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Volunteer Training: Tips and Best Practices to Align Your Team

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Published January 31, 2024 Reading Time: 8 minutes

Volunteer training is a critical part of running successful nonprofit events, but other pressing initiatives often push it to the back seat. Vital to the sustainability of the social sector, volunteers must have the necessary training and expertise to help to the best of their abilities.

For example, volunteers may assist with your 5K charity run, provide weekly administrative support to staff, or interact directly with beneficiaries. They help balance the many moving parts of organizations’ various fundraising initiatives.

Bottom line: Volunteers help your nonprofit organization do more than it could alone.

But like any team member, they need onboarding, training tools, and support to enjoy their volunteer time and help your nonprofit make an impact. When you educate new volunteers about your organization and prepare them for their duties, you can ensure they have a positive experience and represent your nonprofit well.

Below, we’ll walk you through tips and best practices to get your volunteer training right from the get-go. This ultimate guide to volunteer training will help you turn volunteer learners into passionate leaders.

What Is Volunteer Training?

Volunteer training equips your volunteers with the knowledge, skills, and confidence they need to effectively contribute to your nonprofit organization. It’s about preparing them to complete tasks and become ambassadors of your mission.

A well-planned volunteer training program lays the foundation for success. It’s an educational journey that begins with introducing volunteers to your organization’s culture and values and their specific roles.

After that, your volunteer training will vary depending on the roles and responsibilities involved. It can range from simple tasks, like setting up event spaces, to more complex duties, like managing donor databases or leading community outreach programs. The key is tailoring the training to meet your organization’s needs and your volunteers’ skills.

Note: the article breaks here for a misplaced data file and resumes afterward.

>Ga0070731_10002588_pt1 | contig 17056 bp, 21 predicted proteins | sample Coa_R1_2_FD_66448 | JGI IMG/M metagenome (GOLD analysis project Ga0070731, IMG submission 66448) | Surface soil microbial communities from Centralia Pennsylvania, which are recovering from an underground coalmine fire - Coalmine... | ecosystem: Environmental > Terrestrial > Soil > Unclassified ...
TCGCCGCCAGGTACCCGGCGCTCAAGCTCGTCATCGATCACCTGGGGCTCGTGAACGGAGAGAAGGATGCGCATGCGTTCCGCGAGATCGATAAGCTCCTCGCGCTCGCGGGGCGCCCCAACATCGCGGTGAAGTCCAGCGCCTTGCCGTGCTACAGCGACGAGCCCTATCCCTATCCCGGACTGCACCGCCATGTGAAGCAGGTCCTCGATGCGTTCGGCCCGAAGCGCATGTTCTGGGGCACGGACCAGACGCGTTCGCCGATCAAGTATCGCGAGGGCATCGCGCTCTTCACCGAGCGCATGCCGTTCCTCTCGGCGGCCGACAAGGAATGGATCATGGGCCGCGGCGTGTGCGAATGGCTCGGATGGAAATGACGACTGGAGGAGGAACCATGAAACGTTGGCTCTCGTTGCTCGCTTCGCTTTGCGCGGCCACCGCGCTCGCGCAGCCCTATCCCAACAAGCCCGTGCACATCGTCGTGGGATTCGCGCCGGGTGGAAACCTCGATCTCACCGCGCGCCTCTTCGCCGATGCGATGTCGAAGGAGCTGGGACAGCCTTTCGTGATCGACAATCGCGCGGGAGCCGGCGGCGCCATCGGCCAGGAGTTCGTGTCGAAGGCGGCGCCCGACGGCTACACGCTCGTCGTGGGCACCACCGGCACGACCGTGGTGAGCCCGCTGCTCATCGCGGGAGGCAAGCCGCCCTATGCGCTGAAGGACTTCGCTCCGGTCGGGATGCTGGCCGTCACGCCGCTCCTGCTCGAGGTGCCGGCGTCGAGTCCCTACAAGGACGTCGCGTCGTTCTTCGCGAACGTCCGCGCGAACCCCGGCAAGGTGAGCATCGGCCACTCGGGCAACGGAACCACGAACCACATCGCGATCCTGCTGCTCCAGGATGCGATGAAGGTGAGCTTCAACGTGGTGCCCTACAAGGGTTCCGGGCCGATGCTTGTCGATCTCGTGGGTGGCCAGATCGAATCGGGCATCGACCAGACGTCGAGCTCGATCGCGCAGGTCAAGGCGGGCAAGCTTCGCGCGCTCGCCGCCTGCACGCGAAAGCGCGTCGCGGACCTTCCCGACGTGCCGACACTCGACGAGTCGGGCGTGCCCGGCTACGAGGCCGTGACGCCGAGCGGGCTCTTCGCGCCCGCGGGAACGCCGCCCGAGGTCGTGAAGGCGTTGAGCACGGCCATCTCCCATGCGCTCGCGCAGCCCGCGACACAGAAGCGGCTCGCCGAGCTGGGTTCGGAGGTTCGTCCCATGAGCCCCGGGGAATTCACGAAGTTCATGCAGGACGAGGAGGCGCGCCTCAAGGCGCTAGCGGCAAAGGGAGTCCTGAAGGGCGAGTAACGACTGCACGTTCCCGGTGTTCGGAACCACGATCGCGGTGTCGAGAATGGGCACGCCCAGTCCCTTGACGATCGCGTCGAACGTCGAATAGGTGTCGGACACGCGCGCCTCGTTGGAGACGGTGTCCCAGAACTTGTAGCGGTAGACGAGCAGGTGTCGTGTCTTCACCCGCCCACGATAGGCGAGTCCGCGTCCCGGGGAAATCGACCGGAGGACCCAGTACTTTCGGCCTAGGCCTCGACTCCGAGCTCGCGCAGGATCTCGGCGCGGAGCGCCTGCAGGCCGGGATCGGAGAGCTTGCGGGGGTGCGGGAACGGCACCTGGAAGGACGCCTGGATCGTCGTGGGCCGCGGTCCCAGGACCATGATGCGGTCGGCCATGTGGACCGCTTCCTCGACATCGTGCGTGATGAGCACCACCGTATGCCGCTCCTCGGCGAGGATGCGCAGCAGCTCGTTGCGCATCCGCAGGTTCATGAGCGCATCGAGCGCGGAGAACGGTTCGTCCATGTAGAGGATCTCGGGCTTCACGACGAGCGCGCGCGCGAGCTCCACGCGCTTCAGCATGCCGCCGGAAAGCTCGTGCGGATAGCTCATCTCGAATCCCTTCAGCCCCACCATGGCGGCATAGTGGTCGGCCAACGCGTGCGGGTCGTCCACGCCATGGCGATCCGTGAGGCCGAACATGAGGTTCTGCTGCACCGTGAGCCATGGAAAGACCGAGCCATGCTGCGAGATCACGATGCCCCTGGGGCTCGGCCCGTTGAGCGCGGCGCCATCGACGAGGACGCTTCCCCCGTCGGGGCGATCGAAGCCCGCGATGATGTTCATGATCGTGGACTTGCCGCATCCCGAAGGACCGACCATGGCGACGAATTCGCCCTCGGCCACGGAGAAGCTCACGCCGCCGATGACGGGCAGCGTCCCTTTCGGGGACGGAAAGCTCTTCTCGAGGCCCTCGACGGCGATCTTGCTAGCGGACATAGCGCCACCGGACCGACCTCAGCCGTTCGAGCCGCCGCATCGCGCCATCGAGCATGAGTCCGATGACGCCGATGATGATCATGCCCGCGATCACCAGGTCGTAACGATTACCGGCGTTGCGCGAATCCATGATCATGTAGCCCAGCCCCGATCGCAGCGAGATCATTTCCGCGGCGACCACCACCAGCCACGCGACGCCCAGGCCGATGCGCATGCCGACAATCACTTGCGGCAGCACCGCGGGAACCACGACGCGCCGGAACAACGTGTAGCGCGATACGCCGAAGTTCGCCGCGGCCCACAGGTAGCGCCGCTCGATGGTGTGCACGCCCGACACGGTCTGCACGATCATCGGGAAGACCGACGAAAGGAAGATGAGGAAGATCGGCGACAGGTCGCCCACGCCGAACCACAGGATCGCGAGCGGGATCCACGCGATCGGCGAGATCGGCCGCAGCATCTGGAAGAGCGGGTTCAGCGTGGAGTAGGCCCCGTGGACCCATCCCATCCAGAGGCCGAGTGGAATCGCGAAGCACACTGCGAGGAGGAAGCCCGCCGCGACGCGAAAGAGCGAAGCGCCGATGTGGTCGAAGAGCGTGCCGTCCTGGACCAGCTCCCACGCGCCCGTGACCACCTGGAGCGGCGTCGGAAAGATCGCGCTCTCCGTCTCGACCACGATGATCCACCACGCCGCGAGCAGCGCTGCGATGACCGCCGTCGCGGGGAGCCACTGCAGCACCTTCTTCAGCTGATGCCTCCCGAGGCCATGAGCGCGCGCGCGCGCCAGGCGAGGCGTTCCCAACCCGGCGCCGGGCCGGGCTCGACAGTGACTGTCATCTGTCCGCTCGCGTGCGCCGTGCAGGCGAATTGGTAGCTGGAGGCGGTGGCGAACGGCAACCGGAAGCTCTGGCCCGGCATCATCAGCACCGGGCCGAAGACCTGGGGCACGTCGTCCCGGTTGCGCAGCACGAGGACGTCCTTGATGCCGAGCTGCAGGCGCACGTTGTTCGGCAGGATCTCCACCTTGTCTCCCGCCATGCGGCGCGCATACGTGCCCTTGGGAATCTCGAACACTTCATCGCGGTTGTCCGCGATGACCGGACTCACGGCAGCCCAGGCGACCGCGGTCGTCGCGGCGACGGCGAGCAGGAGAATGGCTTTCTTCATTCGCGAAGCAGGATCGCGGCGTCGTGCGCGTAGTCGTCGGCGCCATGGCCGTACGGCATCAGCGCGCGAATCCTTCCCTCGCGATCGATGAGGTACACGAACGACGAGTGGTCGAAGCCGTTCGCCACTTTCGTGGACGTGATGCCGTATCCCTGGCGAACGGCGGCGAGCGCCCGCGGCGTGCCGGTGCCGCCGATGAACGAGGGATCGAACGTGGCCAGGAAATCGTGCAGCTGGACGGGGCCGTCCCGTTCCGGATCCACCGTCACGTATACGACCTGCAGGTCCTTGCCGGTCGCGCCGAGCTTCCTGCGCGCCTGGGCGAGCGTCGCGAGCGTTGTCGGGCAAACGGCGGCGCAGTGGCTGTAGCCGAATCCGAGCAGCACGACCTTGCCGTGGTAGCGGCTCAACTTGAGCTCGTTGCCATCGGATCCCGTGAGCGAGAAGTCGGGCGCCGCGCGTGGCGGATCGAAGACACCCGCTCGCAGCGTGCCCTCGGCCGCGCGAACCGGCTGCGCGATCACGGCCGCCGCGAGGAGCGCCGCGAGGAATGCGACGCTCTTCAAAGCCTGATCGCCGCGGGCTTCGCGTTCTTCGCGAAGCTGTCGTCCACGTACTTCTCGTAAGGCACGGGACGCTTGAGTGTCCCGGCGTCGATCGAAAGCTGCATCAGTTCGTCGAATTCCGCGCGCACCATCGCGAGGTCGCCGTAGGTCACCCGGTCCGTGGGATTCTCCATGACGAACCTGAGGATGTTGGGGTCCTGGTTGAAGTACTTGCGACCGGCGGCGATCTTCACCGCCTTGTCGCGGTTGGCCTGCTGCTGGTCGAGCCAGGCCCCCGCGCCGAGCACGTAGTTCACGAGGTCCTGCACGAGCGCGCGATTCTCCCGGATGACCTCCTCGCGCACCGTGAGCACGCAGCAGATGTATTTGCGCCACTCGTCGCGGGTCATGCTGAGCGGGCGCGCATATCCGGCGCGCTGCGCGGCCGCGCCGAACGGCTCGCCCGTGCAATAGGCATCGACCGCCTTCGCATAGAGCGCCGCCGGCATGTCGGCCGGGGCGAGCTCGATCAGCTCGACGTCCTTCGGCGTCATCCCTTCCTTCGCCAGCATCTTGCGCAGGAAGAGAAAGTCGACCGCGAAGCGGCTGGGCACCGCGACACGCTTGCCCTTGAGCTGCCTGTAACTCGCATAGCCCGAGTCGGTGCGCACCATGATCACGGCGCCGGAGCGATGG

Training serves a dual purpose. For the organization, it’s about ensuring volunteers are effective and efficient. But for volunteers, it’s about feeling valued and empowered, knowing they have the support and knowledge necessary to make a meaningful contribution.

Effective volunteer training typically includes:

  • Orientation: Introduce volunteers to your organization, its mission, and its impact.
  • Role-specific training: Provide detailed instructions and practice for volunteers’ specific tasks.
  • Soft-skills development: Enhance communication, teamwork, and problem-solving skills.
  • Safety and compliance: Ensure volunteers understand safety protocols and legal requirements.
  • Ongoing education: Provide continuous learning opportunities to help volunteers grow with your organization.

Well-trained volunteers are more than helping hands—they’re informed advocates for your cause. They bring enthusiasm, commitment, and a deeper understanding of your nonprofit’s work, which translates into more effective engagement with the community and donors.

Why Volunteer Training Matters

While onboarding gives volunteers an overall understanding of your mission and work, they need to know how to complete the specific tasks they’ll perform. At orientation or on their first day, show volunteers what it’ll look like to execute their roles and introduce them to the tools they’ll use.

Remember, even if something seems straightforward to you, it may be new to them. It’s better to train volunteers initially and save yourself time later on.